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A very underated MPG. The iris root here smells more raw than the one in Dior Homme, and it's mixed in with florals and woody dry down. Not for everyone but if you like florals this is a good choice.
Iris Bleu Gris is a rich, edgy, and sweet iris interpretation. It’s got a very woody and slightly sweet base. This does not smell like a fragrance dominated by floral notes. Rather, Iris Bleu Gris comes off as a very woody fragrance with Iris nuances throughout. Very true to the MPG style; well balanced, and very elegant.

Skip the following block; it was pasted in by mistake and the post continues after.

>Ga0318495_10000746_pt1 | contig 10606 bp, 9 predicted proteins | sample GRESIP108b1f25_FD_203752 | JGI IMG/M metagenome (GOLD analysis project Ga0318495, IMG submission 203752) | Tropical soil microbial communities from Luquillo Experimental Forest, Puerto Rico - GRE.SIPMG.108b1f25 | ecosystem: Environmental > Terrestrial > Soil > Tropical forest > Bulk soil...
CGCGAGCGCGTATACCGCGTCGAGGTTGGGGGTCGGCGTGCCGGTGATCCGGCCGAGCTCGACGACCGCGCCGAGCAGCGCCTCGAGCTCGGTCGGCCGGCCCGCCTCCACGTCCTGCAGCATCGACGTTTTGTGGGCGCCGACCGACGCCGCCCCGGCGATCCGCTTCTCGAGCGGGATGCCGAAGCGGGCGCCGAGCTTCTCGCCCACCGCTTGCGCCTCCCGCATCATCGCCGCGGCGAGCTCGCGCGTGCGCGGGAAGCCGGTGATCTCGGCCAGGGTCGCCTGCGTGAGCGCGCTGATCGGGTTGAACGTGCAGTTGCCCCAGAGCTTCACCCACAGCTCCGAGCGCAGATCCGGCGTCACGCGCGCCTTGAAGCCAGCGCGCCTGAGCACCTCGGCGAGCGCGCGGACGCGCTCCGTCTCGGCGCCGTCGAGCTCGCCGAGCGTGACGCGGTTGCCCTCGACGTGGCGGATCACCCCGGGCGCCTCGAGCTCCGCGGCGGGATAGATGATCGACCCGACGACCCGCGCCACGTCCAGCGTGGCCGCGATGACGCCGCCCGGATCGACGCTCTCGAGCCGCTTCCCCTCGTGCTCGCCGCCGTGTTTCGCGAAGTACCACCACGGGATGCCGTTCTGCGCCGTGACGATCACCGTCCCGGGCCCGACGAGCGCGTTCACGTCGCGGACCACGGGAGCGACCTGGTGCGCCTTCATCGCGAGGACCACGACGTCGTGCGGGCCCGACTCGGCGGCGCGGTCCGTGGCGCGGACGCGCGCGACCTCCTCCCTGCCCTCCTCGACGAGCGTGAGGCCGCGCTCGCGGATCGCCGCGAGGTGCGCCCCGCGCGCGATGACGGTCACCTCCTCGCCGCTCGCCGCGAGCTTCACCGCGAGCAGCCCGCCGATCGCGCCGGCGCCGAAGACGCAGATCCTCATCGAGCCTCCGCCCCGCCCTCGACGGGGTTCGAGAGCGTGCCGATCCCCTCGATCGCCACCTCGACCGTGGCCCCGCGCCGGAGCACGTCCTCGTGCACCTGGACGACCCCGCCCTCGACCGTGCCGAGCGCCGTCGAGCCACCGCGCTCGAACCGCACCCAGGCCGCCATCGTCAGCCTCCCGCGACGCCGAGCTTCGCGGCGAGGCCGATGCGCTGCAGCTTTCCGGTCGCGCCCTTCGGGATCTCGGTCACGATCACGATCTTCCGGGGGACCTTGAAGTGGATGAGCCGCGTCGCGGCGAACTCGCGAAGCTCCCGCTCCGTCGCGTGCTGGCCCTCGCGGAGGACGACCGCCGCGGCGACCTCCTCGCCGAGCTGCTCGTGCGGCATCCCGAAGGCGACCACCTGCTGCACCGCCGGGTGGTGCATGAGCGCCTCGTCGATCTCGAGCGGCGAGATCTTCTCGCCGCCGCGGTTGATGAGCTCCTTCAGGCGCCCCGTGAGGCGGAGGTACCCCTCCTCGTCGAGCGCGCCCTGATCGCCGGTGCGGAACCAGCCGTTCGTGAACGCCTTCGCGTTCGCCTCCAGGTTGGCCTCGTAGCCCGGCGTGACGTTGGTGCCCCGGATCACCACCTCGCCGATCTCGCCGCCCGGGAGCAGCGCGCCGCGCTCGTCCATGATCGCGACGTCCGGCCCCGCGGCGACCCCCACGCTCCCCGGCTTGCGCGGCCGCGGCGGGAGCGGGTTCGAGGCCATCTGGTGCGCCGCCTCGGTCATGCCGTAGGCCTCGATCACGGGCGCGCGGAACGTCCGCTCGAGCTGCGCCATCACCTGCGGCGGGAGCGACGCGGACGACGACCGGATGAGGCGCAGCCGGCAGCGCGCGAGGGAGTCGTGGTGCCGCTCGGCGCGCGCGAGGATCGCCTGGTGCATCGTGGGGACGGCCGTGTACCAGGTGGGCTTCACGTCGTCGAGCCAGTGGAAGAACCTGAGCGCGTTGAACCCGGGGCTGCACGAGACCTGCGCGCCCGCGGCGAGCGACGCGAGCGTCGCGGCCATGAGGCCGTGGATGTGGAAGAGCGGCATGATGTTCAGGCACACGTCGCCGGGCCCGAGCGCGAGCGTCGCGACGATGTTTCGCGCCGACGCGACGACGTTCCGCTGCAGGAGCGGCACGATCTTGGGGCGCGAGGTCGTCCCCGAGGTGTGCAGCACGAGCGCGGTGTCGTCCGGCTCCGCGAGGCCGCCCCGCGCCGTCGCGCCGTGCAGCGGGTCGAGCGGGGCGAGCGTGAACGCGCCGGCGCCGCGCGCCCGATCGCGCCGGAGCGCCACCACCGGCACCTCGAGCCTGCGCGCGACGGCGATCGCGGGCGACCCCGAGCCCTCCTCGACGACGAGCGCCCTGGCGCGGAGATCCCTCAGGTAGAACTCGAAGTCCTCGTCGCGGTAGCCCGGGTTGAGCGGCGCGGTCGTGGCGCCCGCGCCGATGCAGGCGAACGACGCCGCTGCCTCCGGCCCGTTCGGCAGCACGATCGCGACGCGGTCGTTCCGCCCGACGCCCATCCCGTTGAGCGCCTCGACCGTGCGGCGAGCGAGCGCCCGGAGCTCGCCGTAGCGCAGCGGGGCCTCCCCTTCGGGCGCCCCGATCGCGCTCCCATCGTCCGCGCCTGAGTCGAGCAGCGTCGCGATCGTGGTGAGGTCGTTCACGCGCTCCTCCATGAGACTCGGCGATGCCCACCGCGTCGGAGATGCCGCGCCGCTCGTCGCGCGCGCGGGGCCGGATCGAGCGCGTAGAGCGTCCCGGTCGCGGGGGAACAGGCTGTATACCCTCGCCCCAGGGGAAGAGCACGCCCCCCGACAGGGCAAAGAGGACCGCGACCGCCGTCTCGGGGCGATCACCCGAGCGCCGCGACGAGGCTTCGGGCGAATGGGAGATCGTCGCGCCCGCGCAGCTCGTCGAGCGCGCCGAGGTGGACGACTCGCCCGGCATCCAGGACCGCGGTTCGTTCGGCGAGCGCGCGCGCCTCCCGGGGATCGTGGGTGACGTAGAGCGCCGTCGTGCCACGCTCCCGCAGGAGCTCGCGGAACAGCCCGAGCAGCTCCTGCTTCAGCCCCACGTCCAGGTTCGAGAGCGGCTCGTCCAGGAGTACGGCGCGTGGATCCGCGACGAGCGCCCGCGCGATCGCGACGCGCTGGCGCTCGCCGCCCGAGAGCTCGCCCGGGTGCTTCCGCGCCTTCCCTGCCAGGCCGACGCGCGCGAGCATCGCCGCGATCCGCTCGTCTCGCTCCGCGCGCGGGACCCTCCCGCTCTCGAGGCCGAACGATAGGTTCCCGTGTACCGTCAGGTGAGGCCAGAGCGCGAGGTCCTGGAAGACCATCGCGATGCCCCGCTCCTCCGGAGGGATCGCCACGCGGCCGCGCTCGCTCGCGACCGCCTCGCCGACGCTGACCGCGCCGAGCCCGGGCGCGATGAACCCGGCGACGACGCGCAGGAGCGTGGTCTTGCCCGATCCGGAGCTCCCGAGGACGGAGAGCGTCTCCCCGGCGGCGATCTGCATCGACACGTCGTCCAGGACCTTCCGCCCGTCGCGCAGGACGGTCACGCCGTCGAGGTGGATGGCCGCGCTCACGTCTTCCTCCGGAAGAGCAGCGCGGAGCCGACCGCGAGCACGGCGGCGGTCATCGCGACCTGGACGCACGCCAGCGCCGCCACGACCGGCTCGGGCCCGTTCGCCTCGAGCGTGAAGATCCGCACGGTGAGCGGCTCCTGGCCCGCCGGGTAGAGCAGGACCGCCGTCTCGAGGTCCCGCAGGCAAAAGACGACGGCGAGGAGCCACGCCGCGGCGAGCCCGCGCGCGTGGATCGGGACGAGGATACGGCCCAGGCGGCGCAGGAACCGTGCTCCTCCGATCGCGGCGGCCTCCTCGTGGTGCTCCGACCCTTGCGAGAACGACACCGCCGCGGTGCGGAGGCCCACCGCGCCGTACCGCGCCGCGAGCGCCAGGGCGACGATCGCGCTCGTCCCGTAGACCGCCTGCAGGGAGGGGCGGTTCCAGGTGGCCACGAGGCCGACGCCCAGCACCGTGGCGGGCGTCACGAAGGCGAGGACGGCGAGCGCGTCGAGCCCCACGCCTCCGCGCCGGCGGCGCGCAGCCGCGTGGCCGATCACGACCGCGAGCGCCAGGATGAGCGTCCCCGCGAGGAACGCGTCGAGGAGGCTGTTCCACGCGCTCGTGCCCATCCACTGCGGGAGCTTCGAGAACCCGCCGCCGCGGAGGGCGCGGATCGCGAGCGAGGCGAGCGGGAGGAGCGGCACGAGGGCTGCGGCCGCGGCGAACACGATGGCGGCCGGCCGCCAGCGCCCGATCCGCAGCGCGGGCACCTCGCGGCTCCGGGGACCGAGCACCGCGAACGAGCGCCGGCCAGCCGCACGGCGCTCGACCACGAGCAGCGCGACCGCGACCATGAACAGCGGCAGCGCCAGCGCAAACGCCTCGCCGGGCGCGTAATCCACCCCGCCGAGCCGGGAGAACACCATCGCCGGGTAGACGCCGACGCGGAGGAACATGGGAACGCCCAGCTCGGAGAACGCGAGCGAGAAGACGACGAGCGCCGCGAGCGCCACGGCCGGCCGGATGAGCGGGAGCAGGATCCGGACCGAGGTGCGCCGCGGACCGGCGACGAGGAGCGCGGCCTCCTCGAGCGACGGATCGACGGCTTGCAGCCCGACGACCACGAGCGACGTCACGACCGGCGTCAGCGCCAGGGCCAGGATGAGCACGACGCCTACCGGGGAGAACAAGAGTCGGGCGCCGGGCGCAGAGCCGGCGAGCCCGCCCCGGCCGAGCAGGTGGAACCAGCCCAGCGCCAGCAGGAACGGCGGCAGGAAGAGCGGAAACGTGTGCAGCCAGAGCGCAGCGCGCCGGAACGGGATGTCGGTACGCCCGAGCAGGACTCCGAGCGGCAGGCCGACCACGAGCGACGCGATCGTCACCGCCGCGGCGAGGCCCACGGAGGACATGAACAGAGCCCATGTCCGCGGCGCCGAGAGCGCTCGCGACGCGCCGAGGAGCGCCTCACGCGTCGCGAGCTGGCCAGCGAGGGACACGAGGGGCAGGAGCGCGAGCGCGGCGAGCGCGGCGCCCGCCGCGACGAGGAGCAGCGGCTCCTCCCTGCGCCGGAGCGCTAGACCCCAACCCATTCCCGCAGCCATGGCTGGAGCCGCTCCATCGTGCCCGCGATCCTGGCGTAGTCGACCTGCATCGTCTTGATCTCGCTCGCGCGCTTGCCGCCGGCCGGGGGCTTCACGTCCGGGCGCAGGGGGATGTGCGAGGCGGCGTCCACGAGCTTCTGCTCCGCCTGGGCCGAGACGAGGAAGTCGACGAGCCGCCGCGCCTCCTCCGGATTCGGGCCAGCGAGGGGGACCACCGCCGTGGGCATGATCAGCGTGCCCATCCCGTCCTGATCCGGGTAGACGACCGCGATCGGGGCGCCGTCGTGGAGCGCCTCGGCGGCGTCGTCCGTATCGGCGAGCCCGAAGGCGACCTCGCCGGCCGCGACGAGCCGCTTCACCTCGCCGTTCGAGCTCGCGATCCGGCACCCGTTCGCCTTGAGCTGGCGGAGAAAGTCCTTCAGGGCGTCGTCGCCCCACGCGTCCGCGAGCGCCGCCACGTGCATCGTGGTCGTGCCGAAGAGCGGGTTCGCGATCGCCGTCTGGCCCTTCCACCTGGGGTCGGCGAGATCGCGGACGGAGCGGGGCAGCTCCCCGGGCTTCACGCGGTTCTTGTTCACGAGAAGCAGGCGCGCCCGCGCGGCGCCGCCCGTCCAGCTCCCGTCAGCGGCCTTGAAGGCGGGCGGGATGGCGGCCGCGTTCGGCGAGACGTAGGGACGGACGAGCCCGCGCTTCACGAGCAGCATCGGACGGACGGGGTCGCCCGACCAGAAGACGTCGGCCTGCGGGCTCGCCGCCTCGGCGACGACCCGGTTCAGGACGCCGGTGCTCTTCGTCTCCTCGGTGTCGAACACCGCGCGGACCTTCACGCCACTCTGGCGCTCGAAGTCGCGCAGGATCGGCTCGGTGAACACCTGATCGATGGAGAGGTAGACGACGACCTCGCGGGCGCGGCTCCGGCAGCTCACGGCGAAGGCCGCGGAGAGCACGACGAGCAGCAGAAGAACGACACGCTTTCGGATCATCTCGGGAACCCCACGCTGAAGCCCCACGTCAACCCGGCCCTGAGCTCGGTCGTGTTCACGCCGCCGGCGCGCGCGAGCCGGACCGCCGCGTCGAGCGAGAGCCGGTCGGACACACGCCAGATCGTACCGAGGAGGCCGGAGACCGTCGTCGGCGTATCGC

This is a wonderful and compex floral. It may be too feminine for me. My wife did think it I purchased it for her. It begins with very high sweet florals, and then darkens although still very much a floral. It makes me feel pleasant and upbeat. I wear it for special events in a suit.